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  • The Government says that “data from the four nations are not directly comparable”, but an Imperial College study in October found that “England, Wales and Scotland had among the highest rate of deaths from all causes, including Covid-19, as a result of the first wave of the pandemic”.  The governments of all three appear to be in the same boat.
  • The core pandemic policy has been to “protect the NHS”.  This is a political fundamental: the public would not have tolerated, and the Government would not have survived, Lombardy-style TV pictures of emergency rooms closed, intensive care units collapsing, patients dying on trolleys – and choking to death in care parks or at home without palliative care.
  • There is therefore a strong case, as Liam Fox argued on this site on Monday, for running the NHS in England, as elsewhere, less “hot” in future.  (And, talking of the former Trade Secretary’s article, the UK and other countries need to work on comparable case, hospitalisation and death figures.)
  • Doing so would certainly have helped ameliorate some of the worst of the care homes disaster, and the contribution made by agency staff moving from one setting to another raises a political intractable again: social care reform.
  • If the bedrock policy is indeed “to protect the NHS”, it makes no sense to claim that Ministers’ decisions are “guided by the science”: protecting the NHS first and foremost is a political decision.  It appears that Ministers followed the advice of SAGE and the government scientific officers more closely at the start of the pandemic than recently.
  • In the absence of vaccines, test and trace remains a better strategic response to a pandemic than lockdowns or voluntarism.  (Germany has the 38th and Sweden the 17th worst deaths per million.)  It is clearly unlikely to work unless it is applied very early, more drastically, and makes more use of local government and if necessary the armed forces.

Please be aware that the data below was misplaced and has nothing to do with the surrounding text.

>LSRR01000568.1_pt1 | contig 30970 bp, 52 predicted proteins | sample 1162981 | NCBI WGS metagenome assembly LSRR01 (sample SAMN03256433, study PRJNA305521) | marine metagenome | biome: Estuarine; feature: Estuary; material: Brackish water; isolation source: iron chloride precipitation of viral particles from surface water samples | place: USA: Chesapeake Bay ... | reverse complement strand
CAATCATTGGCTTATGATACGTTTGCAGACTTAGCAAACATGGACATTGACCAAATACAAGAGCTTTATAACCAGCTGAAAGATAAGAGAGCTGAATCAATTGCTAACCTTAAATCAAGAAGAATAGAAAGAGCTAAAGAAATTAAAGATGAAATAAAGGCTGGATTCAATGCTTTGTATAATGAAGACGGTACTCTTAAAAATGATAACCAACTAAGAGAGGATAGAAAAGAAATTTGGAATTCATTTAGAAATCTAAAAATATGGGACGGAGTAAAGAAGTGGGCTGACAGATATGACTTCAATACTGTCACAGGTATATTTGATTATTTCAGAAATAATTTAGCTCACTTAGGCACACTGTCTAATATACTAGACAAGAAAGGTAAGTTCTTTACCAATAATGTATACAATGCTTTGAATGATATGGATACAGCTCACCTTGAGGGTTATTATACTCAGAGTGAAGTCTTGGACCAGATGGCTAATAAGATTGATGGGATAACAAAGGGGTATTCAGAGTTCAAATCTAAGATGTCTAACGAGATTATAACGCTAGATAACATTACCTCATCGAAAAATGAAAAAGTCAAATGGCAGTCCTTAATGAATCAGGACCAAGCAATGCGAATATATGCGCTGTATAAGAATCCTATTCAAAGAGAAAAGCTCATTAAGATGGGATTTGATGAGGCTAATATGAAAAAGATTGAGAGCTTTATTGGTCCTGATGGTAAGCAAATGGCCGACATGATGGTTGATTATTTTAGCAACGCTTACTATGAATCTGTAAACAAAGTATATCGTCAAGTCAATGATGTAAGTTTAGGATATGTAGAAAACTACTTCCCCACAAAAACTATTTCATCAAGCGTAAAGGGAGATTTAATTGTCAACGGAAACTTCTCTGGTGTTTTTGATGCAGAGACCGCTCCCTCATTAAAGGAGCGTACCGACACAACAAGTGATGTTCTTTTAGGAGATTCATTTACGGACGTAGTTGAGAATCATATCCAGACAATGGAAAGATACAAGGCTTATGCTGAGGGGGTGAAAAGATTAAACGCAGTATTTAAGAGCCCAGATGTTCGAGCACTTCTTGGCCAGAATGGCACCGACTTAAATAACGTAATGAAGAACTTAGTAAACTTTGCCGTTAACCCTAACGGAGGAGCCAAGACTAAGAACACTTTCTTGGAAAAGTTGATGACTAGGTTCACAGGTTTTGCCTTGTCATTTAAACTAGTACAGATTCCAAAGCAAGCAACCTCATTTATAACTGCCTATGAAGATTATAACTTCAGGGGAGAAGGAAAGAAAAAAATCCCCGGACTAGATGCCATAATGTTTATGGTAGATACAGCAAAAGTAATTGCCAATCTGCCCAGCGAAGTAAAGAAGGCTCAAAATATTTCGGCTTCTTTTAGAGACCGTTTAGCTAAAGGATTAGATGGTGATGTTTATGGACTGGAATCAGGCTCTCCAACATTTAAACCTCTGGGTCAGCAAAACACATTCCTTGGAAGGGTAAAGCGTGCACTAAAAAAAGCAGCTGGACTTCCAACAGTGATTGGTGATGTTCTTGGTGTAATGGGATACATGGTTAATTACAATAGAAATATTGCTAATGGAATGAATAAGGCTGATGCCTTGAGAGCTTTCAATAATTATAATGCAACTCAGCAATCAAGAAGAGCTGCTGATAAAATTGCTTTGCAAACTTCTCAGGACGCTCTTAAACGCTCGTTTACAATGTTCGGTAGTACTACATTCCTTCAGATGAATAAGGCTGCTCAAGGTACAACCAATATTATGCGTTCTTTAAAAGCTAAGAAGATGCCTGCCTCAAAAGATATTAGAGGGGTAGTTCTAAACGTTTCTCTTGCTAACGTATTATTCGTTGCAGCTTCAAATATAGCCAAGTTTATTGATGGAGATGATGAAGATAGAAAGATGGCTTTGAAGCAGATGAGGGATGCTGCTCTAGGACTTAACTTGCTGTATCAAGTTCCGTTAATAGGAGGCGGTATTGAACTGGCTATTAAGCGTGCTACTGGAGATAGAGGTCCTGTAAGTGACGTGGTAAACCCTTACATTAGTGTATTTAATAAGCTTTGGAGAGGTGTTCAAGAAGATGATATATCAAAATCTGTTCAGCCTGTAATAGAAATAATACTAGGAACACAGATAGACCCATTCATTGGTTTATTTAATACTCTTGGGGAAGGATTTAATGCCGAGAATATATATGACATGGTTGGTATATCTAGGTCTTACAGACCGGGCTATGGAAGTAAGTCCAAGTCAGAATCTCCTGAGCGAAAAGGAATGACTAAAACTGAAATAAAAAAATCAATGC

• The failure of test and trace to deliver to the required standard was part of the reason for the abolition of Public Health England.  The work of NHS staff on the ground has been heroic, the operations of the NHS as an institution more mixed.  Covid-19 has re-raised the question of whether the Lansley reforms were mistaken in putting parts of the system at arms-length from political control .
  • If the NHS is not menaced by collapse, test and trace systems don’t work as well as they should, and no vaccines are available, the strategic choices narrow to lockdowns or voluntarism.  In those circumstances, Ministers need advice from economists as well as epidemiologists, and SAGE needs widening in future to this effect – as it has conceded itself.
  • The Civil Contingencies Act would have allowed for more Parliamentary scrutiny of the Government than the Coronavirus Act has done.  There is a very good case for using it during any future pandemic.  Virtual proceedings and the absence of many MPs from Westminster, while necessary, have done nothing to help hold the Government to account, and civil liberties have undoubtedly been compromised.
  • It is understandable that no agreed programme for national online learning, backed by Ofsted inspections, was available when the pandemic broke.  But there still isn’t one second time round, and preparations for one in future will be essential.
  • The Government’s quarantine airports plan will need to be policed – which is a reminder that unpreparedness and delivery failure have stretched across the whole of government: the NHS app bungle, the software cock-up that led to the under-reporting of 16,000 cases, the early problems with PPE, controversies over contracts.
  • Ministers should set out a timetable for an inquiry once it becomes apparent that the vaccination programme is working, variants are under control, and hospitalisation returns to normal: that looks like being some point during the spring.
  • A Parliamentary inquiry would risk dissolving along partisan lines.  A judge-led fact-finding inquiry looks like the only practicable alternative.  There is a case for it offering protection against self-incrimination, as in parts of the Grenfell inquiry, in order to help get at the truth.  If the inquiry suggests in its report that Ministers were gravely at fault they will be compelled to resign in any event.

We’ve tried above to look to the future rather than to blame any of the governments or administrations involved.  And the success of the vaccine programme should be weighed against the failure represented by the death figures – as must the nightmarish burden for Ministers as they, like their equivalents abroad, have sought to grapple with the biggest pandemic in a century.

But as Bernard Jenkin said to this site yesterday: “government must prepare for a mass of possible events, and many of these will be unknown to the public”.  Success against future pandemics may depend on the priority which Ministers give to those preparations against the claims of a mass of competitors.